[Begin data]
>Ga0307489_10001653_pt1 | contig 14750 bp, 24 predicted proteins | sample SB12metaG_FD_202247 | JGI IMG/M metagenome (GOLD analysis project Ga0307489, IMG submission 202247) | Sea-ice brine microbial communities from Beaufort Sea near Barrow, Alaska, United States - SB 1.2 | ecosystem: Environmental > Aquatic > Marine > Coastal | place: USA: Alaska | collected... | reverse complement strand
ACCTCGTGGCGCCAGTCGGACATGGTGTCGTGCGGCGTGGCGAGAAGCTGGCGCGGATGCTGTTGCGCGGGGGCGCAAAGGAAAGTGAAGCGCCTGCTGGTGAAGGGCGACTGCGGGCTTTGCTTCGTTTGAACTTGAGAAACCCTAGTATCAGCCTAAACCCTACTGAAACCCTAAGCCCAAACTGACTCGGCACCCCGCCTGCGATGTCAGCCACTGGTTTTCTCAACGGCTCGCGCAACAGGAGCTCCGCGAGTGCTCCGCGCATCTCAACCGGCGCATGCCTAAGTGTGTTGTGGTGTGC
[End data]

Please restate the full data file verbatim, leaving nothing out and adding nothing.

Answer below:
>Ga0307489_10001653_pt1 | contig 14750 bp, 24 predicted proteins | sample SB12metaG_FD_202247 | JGI IMG/M metagenome (GOLD analysis project Ga0307489, IMG submission 202247) | Sea-ice brine microbial communities from Beaufort Sea near Barrow, Alaska, United States - SB 1.2 | ecosystem: Environmental > Aquatic > Marine > Coastal | place: USA: Alaska | collected... | reverse complement strand
ACCTCGTGGCGCCAGTCGGACATGGTGTCGTGCGGCGTGGCGAGAAGCTGGCGCGGATGCTGTTGCGCGGGGGCGCAAAGGAAAGTGAAGCGCCTGCTGGTGAAGGGCGACTGCGGGCTTTGCTTCGTTTGAACTTGAGAAACCCTAGTATCAGCCTAAACCCTACTGAAACCCTAAGCCCAAACTGACTCGGCACCCCGCCTGCGATGTCAGCCACTGGTTTTCTCAACGGCTCGCGCAACAGGAGCTCCGCGAGTGCTCCGCGCATCTCAACCGGCGCATGCCTAAGTGTGTTGTGGTGTGC